Risk Management in the Pharmaceutical Industry
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|Table of Contents|
|Risk Management from the Point of View of a Competent Authority||11|
|Risk Managememt Tools||24|
|Bonner, R. M.|
|A Risk Based Approach to Establishing a cGMP Audit Schedule||42|
|Risk Management with Regard to Starting Materials||52|
|Use of Risk Assessment Tables during Development Stage||60|
|Gräser, K., Precht, A., Jahnke, M.|
|The Use of HACCP (Hazard Analysis and Critical Control Points) Risk Analysis in the Manufacture of Solid Dosage Forms and the Qualification of Coating Machines||84|
|Risk Analysis as a Means for the Qualification of Analytical Instruments||131|
|Risk Assessment in Pharmaceutical Engineering||139|
|Computer-assisted Risk Management|
|Computer-assisted Risk Management||154|
|List of Authors (with postal addresses)||162|
|Available issues of 'GMP REPORT'||164|
|Available issues of the German-language publication series 'pharma technologie journal'||166|
From a historical point of view, the European Medicines Agency (i.e. EMEA) required already in the "Note for Guidance on Development Pharmaceutics" (1998) the identification of critical process steps. On an international level risk assessment for the identification of the scope and extent of validation was first mentioned in the Annex 15 (Guide to qualification and validation).
In 2002 the subject was intensified by the beginning of the following initiative by the FDA "cGMP for the 21st century - a risk based approach". In 2003 the "Scope and Application-Guideline" related especially to 21 CFR Part 11 followed, which also required a risk assessment. This is reflected in an independent article on IT risk management.
Concerning the pharmaceutical industry the subject reached a temporary culmination point in November 2005 with the publication of the ICH document Q9 "Quality Risk Management" as step 4. The objective of this document is the applicability of risk management to different aspects in the pharmaceutical industry. Risk management is regarded as life cycle approach. ICH Q9 is considered to be applicable to inspections and audits too. The article by a GMP inspector describes an example of risk based inspections by the authorities. In what way the risk based approach can be applied to audits is explained by a representative of the industry.
But what sort of risk management tools are required by the publications of rules in the pharmaceutical environment? To be precise - none at all. An outline illustrates which tools can be applied at all.
But what does the life cycle approach mentioned in ICH Q9 mean? It means the lifecycle of a drug product accompanied by a risk management system. It starts with the development of the drug product and ends with the final control of it. To be precise, it doesn't end there. Already the purchase of the starting material is an extremely important step in the "supply chain". Hence, in the best case it should already be integrated in an in-house risk management system. Read from a trader's point of view how risk management concerning the starting material can be practised. The emphasis of the article lies on the storage and the transport of starting materials. Today this is known under the key words "good storage practice" and "good transportation practice." A product for parenteral application is used as an example to show in what way risk management can be practised with the risk assessment tables, a special risk management tool. A further example for a risk management tool is the HACCP analysis. In this journal an article about the applicability of this tool in the production of solid drugs can be read. Basis for the control of the product are qualified analytic instruments. In an independent article one can read about risk analysis in this connection. For all the examples mentioned above a technical infrastructure is needed. But how does risk management in engineering take place? The following report also contains an article concerning this question.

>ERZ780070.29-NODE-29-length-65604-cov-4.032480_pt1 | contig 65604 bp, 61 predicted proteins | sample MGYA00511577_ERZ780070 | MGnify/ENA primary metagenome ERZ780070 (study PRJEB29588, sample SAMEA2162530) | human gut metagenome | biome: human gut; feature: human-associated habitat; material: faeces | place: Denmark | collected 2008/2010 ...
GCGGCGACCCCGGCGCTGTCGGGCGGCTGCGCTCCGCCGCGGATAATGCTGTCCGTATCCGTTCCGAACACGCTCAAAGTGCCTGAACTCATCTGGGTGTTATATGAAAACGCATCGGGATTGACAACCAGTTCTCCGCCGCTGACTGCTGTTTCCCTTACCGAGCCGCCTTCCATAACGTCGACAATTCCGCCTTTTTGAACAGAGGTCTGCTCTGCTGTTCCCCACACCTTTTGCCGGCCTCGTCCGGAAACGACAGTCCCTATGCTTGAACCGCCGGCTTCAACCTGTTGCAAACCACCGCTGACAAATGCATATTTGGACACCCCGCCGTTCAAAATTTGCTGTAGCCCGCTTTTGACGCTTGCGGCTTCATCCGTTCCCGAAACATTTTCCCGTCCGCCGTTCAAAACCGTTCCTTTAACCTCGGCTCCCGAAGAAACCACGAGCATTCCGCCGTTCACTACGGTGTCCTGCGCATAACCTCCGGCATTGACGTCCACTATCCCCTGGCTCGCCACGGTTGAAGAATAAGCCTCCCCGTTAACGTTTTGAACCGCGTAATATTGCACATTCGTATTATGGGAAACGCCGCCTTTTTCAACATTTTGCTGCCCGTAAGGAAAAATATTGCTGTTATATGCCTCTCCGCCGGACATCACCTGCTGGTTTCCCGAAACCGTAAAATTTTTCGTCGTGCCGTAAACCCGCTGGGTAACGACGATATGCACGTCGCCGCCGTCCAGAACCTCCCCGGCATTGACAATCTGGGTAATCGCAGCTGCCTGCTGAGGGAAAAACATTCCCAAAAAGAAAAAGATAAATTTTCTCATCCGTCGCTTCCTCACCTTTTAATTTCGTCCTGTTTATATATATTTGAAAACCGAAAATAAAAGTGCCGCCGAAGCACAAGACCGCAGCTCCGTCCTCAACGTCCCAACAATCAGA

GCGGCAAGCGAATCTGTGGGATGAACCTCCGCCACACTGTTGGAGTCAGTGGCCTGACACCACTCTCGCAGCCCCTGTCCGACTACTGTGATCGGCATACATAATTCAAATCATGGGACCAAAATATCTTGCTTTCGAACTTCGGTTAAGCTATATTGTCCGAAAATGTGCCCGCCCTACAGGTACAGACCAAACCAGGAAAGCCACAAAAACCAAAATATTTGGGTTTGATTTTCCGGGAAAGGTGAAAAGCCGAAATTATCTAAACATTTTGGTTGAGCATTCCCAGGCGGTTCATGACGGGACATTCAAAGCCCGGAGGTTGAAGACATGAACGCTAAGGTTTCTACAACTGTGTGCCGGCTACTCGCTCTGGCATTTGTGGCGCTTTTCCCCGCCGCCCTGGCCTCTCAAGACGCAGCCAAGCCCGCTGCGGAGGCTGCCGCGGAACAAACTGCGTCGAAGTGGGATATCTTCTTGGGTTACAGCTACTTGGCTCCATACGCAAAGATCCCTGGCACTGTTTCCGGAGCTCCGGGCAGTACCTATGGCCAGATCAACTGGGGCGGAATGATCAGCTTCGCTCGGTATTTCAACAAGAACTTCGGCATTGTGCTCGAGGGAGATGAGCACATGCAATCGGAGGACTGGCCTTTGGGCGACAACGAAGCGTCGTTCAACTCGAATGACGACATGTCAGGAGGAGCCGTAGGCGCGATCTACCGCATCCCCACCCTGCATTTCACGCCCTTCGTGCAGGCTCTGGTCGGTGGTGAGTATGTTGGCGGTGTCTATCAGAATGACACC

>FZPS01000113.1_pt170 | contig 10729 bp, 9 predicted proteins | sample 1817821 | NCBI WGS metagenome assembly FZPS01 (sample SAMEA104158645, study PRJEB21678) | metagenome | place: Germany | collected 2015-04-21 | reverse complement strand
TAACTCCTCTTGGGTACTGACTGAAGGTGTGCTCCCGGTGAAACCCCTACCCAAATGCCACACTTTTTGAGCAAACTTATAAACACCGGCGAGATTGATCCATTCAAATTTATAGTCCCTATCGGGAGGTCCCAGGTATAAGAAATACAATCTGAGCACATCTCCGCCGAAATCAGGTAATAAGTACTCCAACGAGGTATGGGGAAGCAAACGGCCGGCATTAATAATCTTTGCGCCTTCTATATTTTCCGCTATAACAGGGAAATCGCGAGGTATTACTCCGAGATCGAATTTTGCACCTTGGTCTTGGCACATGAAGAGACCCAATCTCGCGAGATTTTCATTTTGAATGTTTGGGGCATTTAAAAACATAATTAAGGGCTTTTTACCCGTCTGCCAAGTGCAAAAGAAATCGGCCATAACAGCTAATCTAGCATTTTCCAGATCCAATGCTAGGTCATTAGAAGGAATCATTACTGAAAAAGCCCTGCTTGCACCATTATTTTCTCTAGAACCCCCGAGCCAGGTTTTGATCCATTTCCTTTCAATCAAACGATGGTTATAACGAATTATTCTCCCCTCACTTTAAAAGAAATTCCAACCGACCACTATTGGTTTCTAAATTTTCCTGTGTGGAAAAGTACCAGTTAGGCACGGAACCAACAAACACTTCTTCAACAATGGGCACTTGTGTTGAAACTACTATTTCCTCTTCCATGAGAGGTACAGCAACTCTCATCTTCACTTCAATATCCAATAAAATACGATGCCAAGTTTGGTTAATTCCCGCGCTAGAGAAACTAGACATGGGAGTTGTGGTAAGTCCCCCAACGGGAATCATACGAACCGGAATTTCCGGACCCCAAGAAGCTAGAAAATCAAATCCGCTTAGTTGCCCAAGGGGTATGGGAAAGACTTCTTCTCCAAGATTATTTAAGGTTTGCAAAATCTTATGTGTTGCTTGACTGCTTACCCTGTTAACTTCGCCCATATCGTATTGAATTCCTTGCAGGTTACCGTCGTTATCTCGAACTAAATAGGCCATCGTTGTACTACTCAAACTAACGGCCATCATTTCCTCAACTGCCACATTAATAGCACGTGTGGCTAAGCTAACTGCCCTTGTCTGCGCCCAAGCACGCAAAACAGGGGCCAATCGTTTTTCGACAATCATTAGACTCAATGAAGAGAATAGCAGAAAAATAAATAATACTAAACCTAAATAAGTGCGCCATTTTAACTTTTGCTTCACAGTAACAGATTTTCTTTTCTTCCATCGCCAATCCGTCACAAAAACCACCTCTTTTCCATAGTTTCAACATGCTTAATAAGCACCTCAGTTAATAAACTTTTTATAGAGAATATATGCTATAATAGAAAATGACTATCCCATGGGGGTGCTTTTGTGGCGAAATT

Last but not least one can learn about the pros and contras of a risk management based on EDP tools. The future will show how these systems will spread in the pharmaceutical environment.
With this GMP report the reader has a reference book at hand that illuminates selected aspects of risk management concerning pharmaceutical enterprises.
The papers in this issue of the GMP REPORT were selected and judged in the tried-and-tested manner by a scientific committee comprised of the following gentlemen:
Dipl.-lng. Eberhard Münch
Carpus Prozess Experten GmbH, Hattersheim (Germany)
Dr. Heinrich Prinz
PDM-Consulting, Groß-Zimmern (Germany)
Dr. Wolfgang Schumacher
F. Hoffmann-La Roche AG, Basel (Switzerland)
Risk Management in the Pharmaceutical Industry